How to run the world remotely

Jen Kirby at Vox: “The green benches in the United Kingdom’s House of Commons were mostly empty, just Prime Minister Boris Johnson and a few members of Parliament, sitting spread out.

Speaker Lindsay Hoyle, wearing black robes, still commanded the room. But when it was time for a member of Parliament to ask a question, Hoyle glanced upward at a television screen mounted on the wood-paneled walls of the chamber.

On that screen appeared a member of Parliament — maybe with headphones, maybe just a tad too close to the camera, maybe framed with carefully curated bookshelf — ready to speak.

This is the so-called “Zoom” Parliament, which the UK first convened on April 22, turning the centuries-old democratic process into something that can be done, at least partially, from home.

The coronavirus pandemic has upended normalcy, and that includes the day-to-day functions of government. The social distancing measures and stay-at-home orders required to manage the virus’s spread has forced some governments to abruptly adopt new technologies and ways of working that would have been unimaginable just a few months ago.

From Brazil to Canada to the European Union, legislatures and parliaments have adopted some form of virtual government, whether for hearings and other official business, or even for voting. Several US states have also shifted to doing legislative work remotely, from New Jersey to Kentucky. And with the coronavirus making travel risky, diplomacy has also gone online, with everyone from the United Nations to the leaders of the G-7 meeting via computer screen.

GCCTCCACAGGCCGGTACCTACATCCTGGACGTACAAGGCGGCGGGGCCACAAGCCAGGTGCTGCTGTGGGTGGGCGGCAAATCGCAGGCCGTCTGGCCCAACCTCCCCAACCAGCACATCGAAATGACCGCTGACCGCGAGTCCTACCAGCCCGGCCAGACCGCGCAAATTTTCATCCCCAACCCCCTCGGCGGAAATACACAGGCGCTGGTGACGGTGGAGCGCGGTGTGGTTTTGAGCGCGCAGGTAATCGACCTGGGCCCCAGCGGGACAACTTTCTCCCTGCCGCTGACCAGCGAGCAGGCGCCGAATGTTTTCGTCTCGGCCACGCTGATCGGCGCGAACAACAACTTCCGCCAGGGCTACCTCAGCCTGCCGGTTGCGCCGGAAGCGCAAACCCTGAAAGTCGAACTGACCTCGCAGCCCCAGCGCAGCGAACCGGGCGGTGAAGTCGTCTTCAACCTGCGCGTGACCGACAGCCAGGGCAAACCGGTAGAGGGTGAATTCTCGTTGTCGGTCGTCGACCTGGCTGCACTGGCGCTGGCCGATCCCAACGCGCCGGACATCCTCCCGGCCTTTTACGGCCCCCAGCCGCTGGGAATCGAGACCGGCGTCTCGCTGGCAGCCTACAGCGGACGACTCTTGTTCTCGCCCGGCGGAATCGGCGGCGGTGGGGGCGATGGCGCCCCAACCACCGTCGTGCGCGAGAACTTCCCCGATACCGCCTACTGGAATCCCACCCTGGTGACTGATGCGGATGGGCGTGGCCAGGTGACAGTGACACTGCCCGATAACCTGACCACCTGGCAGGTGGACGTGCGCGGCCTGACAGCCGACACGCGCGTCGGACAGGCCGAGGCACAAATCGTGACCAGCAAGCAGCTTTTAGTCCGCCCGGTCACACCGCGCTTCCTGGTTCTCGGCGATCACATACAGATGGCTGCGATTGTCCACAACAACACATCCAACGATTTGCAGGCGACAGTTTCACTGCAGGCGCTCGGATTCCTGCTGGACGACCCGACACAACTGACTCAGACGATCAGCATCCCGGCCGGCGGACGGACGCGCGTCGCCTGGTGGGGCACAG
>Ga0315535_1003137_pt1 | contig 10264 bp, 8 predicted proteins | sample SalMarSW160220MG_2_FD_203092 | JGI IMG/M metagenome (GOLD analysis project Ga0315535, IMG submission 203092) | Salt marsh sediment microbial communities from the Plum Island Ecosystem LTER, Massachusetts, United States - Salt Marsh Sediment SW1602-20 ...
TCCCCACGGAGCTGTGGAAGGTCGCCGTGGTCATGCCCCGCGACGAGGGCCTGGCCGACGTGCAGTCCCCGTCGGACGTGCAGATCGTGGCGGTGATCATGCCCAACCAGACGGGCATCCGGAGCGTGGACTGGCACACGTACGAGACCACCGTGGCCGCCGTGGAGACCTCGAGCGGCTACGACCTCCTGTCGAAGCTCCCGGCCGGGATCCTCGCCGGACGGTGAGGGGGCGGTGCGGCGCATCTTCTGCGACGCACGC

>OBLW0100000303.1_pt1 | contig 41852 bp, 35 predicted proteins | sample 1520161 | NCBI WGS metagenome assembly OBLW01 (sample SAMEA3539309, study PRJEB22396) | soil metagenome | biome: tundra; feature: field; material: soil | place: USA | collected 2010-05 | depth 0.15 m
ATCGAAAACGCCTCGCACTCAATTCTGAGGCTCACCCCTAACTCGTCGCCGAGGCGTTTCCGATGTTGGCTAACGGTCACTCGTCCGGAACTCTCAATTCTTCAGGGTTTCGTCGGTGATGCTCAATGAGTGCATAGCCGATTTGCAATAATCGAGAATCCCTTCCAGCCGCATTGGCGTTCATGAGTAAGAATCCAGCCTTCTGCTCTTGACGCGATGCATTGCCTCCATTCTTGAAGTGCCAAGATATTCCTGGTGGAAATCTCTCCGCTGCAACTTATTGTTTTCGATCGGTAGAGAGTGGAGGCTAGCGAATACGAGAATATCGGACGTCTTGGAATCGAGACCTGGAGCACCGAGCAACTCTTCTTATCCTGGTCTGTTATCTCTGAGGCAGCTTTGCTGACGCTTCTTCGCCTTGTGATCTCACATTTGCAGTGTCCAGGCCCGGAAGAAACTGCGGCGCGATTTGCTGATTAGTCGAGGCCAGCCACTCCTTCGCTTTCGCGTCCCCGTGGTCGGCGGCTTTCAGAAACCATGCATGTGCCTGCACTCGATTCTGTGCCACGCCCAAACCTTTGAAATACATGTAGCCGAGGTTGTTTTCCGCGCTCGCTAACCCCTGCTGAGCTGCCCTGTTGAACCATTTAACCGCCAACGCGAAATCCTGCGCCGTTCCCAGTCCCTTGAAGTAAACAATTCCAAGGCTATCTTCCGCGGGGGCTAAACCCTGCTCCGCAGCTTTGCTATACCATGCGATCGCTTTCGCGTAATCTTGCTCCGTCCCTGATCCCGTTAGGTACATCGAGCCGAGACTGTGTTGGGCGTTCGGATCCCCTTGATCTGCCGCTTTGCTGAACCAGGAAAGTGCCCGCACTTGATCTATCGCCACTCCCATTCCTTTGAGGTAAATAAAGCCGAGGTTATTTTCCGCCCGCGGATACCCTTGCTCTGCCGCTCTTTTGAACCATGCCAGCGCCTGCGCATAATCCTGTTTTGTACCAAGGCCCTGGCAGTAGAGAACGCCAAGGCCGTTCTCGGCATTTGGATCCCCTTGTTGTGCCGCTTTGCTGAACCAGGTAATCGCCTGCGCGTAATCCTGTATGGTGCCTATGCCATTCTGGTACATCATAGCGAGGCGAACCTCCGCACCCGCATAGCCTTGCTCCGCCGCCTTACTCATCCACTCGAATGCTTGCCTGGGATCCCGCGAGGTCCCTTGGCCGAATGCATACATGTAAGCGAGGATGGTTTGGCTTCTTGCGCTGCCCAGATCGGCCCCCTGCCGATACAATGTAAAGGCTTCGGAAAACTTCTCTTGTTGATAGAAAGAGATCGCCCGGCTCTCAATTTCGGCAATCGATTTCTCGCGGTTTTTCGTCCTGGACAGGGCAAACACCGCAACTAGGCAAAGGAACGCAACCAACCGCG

Not every country or legislature has followed suit, most notably the US Congress, although advocates and some lawmakers are pushing to change this now. Even the US Supreme Court, long resistant to change, began hearing oral arguments this week via conference call, and livestreamed the audio with just a few, er, glitches.

This rapid shift to remote governance has largely done what it’s supposed to do: keep parliaments working during a crisis.In the UK, there have been a few technical difficulties, but it’s mostly succeeding.

“I think it does really well,” Chi Onwurah, a Labour MP and shadow minister for digital, science, and technology, who advocated for this move, told me. “Obviously, sometimes the technology doesn’t work or the audio is not very good or the broadband goes down.

“But, by and large,” she said, “we have MPs across the country putting questions to government and making democracy visible again.”

Governments may be Zooming or Google Hanging right now out of necessity, but once they get used to doing things this way (and get the mute button figured out), some elements of remote governance could end up outlasting this crisis. It won’t be a replacement for the real thing, and it probably shouldn’t be. But legislatures could certainly adopt at least some of these tools more permanently to help make democracy more accessible and transparent.

The holding-government-officials-accountable type of transparency, that is. Not the politician-accidentally-appearing-at-a-virtual-city-council-meeting, dusting-their-bookshelves-in-their-undies kind….

On Wednesday, Brazil’s Senate voted remotely again, approving an emergency transfer of resources to states to fight the coronavirus. It underscores a bizarre split in Brazil: Its Congress is using technology to try to govern aggressively during the pandemic. Its president, when asked last week about the country’s rising coronavirus death toll, replied, “So what? I’m sorry. What do you want me to do?”….

Beth Simone Noveck, director of New York University’s Governance Lab, told me that Brazil, along with some other countries, is ahead of the curve on this because it’s considered remote voting before.

But legislatures don’t necessarily need fancy apps to make this work. “Other places are doing voting in a very simple way — you’re on a Zoom, they turn on the camera and you put up your hand and you say ‘aye’ or ‘nay,’” Noveck said.

Brazil isn’t the only Latin American country that has quickly adapted to the constraints of the pandemic. On Tuesday, Argentina’s legislature held its first remote session. The Chamber of Deputies was transformed, with panels installed around the chamber to broadcast the faces of the 220 members of Congress, all dialing in from home….(More)”.